I only read half of Villette and enjoyed it very much, but I found difficult to continue reading the rest, because they appeared to be quite boring (maybe it's myself to blame). However, though Villette is not as good as Jane Eyre (my personal opinion), I found it resembles the latter in many ways. Villette is more like autobiography of Charlotte Bronte's life, especially the part when she was a teacher of a boarding school in Brussels, Belgium. Lucy Snow possesses the same personality as Jane Eyre, except, in Jane Eyre, the situation is more dramatic so the heroism seems so much stronger.

I once ranked Rebecca as my all time favorite, because of its hauntingly beautiful writing style (as matter of fact I just learned that Jane Eyre inspired Rebecca) , now, Jane Eyre seized her "crown", because not only Jane Eyre is equally beautiful, but also it's POWERFUL. And the reason Jane Eyre is powerful is precisely because of her non-negotiable reason.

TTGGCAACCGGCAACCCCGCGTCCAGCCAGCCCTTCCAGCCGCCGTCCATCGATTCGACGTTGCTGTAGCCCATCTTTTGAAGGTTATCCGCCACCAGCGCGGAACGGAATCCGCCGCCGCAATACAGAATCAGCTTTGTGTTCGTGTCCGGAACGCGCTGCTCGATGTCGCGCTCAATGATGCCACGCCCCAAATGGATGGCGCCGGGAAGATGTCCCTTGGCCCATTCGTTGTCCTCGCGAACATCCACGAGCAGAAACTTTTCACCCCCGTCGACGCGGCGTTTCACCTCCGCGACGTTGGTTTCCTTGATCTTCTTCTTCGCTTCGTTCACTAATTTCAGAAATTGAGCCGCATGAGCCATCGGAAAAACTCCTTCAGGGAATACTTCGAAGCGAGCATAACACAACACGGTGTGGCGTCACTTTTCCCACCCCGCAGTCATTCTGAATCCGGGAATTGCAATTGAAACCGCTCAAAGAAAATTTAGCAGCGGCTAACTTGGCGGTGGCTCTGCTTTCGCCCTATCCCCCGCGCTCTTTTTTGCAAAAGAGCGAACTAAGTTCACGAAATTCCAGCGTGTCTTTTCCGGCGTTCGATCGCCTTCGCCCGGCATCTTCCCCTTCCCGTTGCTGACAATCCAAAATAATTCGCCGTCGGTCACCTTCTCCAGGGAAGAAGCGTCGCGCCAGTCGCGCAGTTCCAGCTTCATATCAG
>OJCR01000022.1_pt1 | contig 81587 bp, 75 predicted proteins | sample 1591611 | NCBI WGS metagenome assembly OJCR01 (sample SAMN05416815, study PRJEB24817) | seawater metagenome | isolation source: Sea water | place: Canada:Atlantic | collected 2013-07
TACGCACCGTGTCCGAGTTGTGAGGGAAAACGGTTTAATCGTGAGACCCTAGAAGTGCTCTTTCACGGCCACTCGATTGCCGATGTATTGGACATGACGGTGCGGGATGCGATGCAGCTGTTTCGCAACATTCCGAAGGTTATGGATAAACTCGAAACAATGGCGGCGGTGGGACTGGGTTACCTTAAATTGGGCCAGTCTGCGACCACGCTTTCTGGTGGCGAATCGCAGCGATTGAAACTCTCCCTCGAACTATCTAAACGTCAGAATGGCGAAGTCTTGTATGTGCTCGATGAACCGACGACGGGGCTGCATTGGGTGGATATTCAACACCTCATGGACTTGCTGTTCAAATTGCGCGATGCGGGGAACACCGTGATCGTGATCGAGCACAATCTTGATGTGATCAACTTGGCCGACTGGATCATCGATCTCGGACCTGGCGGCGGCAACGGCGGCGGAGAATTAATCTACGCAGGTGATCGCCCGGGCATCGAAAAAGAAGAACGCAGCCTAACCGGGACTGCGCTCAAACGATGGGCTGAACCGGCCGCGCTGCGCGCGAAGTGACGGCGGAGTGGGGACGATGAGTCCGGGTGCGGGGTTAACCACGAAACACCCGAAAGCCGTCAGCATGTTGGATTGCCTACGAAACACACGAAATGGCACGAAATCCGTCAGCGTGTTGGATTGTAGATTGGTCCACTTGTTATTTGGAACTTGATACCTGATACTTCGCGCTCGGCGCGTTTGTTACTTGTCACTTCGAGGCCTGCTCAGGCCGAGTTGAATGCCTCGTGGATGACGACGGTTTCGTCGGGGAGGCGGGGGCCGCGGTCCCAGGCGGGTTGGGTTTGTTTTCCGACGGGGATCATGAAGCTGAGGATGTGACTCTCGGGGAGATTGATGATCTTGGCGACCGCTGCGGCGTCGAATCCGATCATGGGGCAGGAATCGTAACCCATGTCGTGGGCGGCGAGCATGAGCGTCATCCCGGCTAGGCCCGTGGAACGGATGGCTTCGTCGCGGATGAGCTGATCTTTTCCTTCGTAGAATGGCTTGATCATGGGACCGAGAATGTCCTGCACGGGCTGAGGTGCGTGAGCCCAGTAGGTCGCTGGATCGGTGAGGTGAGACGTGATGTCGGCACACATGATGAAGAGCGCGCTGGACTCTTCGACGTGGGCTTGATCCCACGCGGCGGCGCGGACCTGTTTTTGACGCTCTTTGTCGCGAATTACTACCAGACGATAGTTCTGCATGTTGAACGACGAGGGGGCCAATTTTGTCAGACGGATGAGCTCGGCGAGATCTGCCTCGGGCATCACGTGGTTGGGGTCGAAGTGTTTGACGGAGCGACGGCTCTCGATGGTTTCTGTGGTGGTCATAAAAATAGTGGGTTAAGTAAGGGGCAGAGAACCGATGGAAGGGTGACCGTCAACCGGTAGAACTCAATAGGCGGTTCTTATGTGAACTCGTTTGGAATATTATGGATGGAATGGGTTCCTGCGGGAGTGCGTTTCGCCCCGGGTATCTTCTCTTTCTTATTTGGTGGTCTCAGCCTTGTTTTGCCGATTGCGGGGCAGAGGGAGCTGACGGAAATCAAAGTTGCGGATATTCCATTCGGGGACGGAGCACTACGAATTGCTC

Charlotte died only 38. What a genius!


  1. yunyi, I can see why you like Jane. She certainly is stubborn and rebellious, a woman who makes up her own mind about things. Personally, I prefer people who surrender to their desires rather than resist them. What I think people ought to resist is convention and authority, stupid man-made rules which prevent one from living a full and passionate life.

    1. "What I think people ought to resist is convention and authority, stupid man-made rules which prevent one from living a full and passionate life."
      That's exactly Jane Eyre does.

    2. another think i haven't mention in this post is passion. the book is full of passion, and a perfect example of coexistence of reason and passion.

  2. I love those extracts. Desire clouds judgment. The purity of love does not need desire. Pure love does not need attachment and desire.
    I couldn't agree more with you, Yun. She did not acquiesce to the patriarchal conventions that determine how a woman should feel. Excellent.Here is another quote to complement your thoughts:
    "The more powerful and original a mind, the more it will incline toward the religion of solitude." Aldous Huxley